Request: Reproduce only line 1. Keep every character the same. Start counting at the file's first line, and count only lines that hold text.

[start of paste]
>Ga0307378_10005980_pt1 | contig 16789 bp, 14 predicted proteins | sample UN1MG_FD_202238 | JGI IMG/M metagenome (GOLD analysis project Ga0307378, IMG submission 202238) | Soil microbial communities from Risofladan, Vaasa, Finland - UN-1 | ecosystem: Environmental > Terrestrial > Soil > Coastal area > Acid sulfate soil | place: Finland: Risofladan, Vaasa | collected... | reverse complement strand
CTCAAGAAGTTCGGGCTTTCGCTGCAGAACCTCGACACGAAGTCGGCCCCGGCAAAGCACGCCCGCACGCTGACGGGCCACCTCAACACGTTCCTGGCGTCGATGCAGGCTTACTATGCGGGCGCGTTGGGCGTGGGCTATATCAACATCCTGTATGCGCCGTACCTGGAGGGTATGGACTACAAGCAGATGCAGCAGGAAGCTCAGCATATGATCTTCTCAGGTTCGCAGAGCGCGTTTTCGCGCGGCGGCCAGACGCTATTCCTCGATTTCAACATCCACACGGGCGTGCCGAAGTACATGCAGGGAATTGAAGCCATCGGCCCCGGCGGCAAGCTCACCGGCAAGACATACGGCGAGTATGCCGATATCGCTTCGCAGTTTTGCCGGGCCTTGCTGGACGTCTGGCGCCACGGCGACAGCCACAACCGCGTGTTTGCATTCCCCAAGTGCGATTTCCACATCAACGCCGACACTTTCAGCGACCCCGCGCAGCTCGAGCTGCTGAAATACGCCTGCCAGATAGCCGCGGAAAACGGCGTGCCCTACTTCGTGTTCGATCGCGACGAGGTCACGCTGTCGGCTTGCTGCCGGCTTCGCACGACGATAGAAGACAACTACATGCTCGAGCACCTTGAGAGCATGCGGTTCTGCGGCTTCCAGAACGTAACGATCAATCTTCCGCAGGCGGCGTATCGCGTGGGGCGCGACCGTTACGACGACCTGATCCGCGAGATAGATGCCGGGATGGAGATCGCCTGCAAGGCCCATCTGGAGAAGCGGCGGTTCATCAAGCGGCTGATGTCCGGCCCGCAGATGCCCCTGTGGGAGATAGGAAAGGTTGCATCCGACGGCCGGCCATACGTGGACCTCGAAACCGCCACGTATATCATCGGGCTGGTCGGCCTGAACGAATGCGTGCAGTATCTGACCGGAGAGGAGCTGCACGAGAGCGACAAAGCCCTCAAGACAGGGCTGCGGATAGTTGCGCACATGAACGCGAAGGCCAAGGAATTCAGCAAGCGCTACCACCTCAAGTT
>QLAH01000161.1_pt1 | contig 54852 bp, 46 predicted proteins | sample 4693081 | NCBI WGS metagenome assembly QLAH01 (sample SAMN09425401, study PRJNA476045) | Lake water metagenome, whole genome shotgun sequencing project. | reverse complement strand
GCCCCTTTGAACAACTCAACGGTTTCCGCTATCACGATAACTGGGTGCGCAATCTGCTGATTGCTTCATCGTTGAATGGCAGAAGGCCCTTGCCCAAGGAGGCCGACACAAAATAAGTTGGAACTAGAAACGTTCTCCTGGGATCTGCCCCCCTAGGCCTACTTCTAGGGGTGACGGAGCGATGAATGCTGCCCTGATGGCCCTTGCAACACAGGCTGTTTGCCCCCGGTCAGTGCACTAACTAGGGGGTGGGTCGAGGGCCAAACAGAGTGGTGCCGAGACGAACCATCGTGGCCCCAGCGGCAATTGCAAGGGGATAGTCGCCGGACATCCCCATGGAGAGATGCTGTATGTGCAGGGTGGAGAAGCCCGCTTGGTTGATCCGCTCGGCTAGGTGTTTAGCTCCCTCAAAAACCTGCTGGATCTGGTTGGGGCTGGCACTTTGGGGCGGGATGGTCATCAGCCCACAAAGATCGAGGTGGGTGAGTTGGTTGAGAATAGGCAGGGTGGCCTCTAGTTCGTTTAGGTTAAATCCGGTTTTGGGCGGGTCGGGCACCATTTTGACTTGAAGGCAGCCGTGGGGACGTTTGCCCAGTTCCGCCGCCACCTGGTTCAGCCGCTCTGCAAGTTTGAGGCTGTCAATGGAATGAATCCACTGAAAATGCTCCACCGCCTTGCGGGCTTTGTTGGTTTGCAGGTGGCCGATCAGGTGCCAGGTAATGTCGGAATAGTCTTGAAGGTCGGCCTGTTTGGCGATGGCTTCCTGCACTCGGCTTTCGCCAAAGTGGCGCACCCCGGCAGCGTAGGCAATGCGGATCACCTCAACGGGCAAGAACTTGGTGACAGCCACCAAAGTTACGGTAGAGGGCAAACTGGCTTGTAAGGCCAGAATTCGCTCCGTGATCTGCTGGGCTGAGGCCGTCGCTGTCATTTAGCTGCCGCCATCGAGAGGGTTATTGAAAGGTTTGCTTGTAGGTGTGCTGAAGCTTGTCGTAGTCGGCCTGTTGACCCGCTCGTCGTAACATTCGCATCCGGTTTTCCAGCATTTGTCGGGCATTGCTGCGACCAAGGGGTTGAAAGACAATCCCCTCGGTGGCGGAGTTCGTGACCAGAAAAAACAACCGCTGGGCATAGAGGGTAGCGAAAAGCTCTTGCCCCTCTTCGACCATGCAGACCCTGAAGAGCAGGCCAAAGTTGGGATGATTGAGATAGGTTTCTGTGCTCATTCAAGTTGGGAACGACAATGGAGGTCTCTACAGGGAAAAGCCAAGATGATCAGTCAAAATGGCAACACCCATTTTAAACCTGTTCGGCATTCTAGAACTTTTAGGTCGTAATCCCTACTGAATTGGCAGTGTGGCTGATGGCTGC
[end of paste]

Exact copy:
>Ga0307378_10005980_pt1 | contig 16789 bp, 14 predicted proteins | sample UN1MG_FD_202238 | JGI IMG/M metagenome (GOLD analysis project Ga0307378, IMG submission 202238) | Soil microbial communities from Risofladan, Vaasa, Finland - UN-1 | ecosystem: Environmental > Terrestrial > Soil > Coastal area > Acid sulfate soil | place: Finland: Risofladan, Vaasa | collected... | reverse complement strand